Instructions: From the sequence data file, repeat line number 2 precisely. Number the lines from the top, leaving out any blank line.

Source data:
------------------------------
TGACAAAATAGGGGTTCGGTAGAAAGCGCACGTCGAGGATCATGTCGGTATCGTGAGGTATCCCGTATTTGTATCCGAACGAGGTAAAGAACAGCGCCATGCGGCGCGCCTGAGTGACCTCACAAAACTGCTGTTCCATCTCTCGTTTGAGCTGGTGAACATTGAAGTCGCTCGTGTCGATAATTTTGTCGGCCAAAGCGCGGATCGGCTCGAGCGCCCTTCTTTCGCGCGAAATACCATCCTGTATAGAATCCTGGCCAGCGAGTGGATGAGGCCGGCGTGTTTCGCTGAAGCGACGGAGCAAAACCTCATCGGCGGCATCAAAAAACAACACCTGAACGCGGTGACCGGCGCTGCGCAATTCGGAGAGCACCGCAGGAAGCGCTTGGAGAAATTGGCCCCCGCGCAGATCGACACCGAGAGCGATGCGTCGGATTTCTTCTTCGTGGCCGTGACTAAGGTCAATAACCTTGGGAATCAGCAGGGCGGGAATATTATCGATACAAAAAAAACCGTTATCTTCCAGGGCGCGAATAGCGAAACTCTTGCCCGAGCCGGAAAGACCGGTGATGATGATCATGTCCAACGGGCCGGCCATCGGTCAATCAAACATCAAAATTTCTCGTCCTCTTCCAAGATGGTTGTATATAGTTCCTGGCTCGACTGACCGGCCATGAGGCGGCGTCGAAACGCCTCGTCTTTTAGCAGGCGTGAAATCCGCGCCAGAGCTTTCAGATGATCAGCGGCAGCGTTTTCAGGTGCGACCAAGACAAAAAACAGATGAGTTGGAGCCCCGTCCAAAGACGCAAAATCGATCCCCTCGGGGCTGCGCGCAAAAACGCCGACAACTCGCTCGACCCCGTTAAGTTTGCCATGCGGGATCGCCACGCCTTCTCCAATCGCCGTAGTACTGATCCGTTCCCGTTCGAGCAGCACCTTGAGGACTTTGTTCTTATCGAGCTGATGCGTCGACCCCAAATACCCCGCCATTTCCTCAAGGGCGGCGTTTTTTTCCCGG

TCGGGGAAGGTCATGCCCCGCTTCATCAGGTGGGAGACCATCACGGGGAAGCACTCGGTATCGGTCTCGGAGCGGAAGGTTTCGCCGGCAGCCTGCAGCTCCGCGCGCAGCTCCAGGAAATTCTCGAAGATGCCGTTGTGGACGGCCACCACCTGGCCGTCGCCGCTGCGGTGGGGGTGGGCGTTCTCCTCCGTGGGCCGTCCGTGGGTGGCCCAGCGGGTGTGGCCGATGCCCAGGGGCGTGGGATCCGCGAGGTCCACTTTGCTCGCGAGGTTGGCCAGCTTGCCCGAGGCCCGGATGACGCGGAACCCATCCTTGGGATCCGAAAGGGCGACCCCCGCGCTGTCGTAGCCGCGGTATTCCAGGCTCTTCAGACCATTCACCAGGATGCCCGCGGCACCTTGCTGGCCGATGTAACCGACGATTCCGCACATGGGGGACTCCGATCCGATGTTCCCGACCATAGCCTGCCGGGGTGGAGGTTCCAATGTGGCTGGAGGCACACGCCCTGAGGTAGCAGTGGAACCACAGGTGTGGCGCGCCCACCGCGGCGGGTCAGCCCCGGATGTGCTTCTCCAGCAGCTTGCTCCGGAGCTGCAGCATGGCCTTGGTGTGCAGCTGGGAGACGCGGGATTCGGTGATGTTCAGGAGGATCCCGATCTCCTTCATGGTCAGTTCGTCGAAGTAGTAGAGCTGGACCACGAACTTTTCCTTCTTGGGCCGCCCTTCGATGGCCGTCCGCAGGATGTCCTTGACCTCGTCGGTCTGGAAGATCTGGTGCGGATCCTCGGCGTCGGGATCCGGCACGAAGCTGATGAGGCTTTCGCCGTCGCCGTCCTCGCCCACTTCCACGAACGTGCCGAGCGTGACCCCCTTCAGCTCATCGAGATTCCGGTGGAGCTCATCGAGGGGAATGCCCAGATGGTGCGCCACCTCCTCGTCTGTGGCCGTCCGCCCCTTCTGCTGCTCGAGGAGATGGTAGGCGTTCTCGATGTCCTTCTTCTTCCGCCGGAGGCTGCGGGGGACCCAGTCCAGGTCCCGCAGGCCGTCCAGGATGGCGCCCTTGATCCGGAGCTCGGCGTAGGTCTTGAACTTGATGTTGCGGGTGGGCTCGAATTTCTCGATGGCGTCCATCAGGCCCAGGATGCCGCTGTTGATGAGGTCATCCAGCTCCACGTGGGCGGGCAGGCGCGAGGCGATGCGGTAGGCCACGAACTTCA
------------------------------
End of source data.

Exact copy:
TCGGGGAAGGTCATGCCCCGCTTCATCAGGTGGGAGACCATCACGGGGAAGCACTCGGTATCGGTCTCGGAGCGGAAGGTTTCGCCGGCAGCCTGCAGCTCCGCGCGCAGCTCCAGGAAATTCTCGAAGATGCCGTTGTGGACGGCCACCACCTGGCCGTCGCCGCTGCGGTGGGGGTGGGCGTTCTCCTCCGTGGGCCGTCCGTGGGTGGCCCAGCGGGTGTGGCCGATGCCCAGGGGCGTGGGATCCGCGAGGTCCACTTTGCTCGCGAGGTTGGCCAGCTTGCCCGAGGCCCGGATGACGCGGAACCCATCCTTGGGATCCGAAAGGGCGACCCCCGCGCTGTCGTAGCCGCGGTATTCCAGGCTCTTCAGACCATTCACCAGGATGCCCGCGGCACCTTGCTGGCCGATGTAACCGACGATTCCGCACATGGGGGACTCCGATCCGATGTTCCCGACCATAGCCTGCCGGGGTGGAGGTTCCAATGTGGCTGGAGGCACACGCCCTGAGGTAGCAGTGGAACCACAGGTGTGGCGCGCCCACCGCGGCGGGTCAGCCCCGGATGTGCTTCTCCAGCAGCTTGCTCCGGAGCTGCAGCATGGCCTTGGTGTGCAGCTGGGAGACGCGGGATTCGGTGATGTTCAGGAGGATCCCGATCTCCTTCATGGTCAGTTCGTCGAAGTAGTAGAGCTGGACCACGAACTTTTCCTTCTTGGGCCGCCCTTCGATGGCCGTCCGCAGGATGTCCTTGACCTCGTCGGTCTGGAAGATCTGGTGCGGATCCTCGGCGTCGGGATCCGGCACGAAGCTGATGAGGCTTTCGCCGTCGCCGTCCTCGCCCACTTCCACGAACGTGCCGAGCGTGACCCCCTTCAGCTCATCGAGATTCCGGTGGAGCTCATCGAGGGGAATGCCCAGATGGTGCGCCACCTCCTCGTCTGTGGCCGTCCGCCCCTTCTGCTGCTCGAGGAGATGGTAGGCGTTCTCGATGTCCTTCTTCTTCCGCCGGAGGCTGCGGGGGACCCAGTCCAGGTCCCGCAGGCCGTCCAGGATGGCGCCCTTGATCCGGAGCTCGGCGTAGGTCTTGAACTTGATGTTGCGGGTGGGCTCGAATTTCTCGATGGCGTCCATCAGGCCCAGGATGCCGCTGTTGATGAGGTCATCCAGCTCCACGTGGGCGGGCAGGCGCGAGGCGATGCGGTAGGCCACGAACTTCA